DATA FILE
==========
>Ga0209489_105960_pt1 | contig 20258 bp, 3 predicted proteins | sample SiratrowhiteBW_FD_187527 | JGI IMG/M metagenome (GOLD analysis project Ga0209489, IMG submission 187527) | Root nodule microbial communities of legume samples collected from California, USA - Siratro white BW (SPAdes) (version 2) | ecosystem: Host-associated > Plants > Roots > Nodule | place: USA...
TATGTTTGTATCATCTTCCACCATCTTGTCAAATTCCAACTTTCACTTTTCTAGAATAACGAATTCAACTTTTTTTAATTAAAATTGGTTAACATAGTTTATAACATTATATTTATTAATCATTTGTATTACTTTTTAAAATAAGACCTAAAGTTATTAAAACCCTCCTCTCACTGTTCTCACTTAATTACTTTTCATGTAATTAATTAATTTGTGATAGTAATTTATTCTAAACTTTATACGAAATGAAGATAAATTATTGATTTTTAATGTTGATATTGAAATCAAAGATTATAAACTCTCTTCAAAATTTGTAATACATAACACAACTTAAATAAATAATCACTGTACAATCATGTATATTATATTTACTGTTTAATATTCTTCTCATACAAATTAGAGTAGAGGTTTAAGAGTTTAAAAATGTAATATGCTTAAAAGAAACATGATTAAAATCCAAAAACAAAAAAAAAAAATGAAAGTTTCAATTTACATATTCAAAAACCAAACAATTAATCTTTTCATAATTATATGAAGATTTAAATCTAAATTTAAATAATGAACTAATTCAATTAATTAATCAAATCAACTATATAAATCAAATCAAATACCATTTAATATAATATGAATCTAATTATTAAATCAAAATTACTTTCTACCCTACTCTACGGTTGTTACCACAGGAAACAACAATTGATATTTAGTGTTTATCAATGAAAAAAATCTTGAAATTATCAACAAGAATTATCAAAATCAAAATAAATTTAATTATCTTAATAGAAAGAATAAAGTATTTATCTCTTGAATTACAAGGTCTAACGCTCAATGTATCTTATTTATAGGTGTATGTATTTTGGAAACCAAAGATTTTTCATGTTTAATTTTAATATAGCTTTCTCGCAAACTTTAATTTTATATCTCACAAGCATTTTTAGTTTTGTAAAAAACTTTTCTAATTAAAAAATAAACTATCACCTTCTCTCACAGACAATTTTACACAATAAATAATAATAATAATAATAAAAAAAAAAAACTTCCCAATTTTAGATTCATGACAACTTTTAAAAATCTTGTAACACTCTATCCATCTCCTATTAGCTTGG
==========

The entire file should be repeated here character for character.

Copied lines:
>Ga0209489_105960_pt1 | contig 20258 bp, 3 predicted proteins | sample SiratrowhiteBW_FD_187527 | JGI IMG/M metagenome (GOLD analysis project Ga0209489, IMG submission 187527) | Root nodule microbial communities of legume samples collected from California, USA - Siratro white BW (SPAdes) (version 2) | ecosystem: Host-associated > Plants > Roots > Nodule | place: USA...
TATGTTTGTATCATCTTCCACCATCTTGTCAAATTCCAACTTTCACTTTTCTAGAATAACGAATTCAACTTTTTTTAATTAAAATTGGTTAACATAGTTTATAACATTATATTTATTAATCATTTGTATTACTTTTTAAAATAAGACCTAAAGTTATTAAAACCCTCCTCTCACTGTTCTCACTTAATTACTTTTCATGTAATTAATTAATTTGTGATAGTAATTTATTCTAAACTTTATACGAAATGAAGATAAATTATTGATTTTTAATGTTGATATTGAAATCAAAGATTATAAACTCTCTTCAAAATTTGTAATACATAACACAACTTAAATAAATAATCACTGTACAATCATGTATATTATATTTACTGTTTAATATTCTTCTCATACAAATTAGAGTAGAGGTTTAAGAGTTTAAAAATGTAATATGCTTAAAAGAAACATGATTAAAATCCAAAAACAAAAAAAAAAAATGAAAGTTTCAATTTACATATTCAAAAACCAAACAATTAATCTTTTCATAATTATATGAAGATTTAAATCTAAATTTAAATAATGAACTAATTCAATTAATTAATCAAATCAACTATATAAATCAAATCAAATACCATTTAATATAATATGAATCTAATTATTAAATCAAAATTACTTTCTACCCTACTCTACGGTTGTTACCACAGGAAACAACAATTGATATTTAGTGTTTATCAATGAAAAAAATCTTGAAATTATCAACAAGAATTATCAAAATCAAAATAAATTTAATTATCTTAATAGAAAGAATAAAGTATTTATCTCTTGAATTACAAGGTCTAACGCTCAATGTATCTTATTTATAGGTGTATGTATTTTGGAAACCAAAGATTTTTCATGTTTAATTTTAATATAGCTTTCTCGCAAACTTTAATTTTATATCTCACAAGCATTTTTAGTTTTGTAAAAAACTTTTCTAATTAAAAAATAAACTATCACCTTCTCTCACAGACAATTTTACACAATAAATAATAATAATAATAATAAAAAAAAAAAACTTCCCAATTTTAGATTCATGACAACTTTTAAAAATCTTGTAACACTCTATCCATCTCCTATTAGCTTGG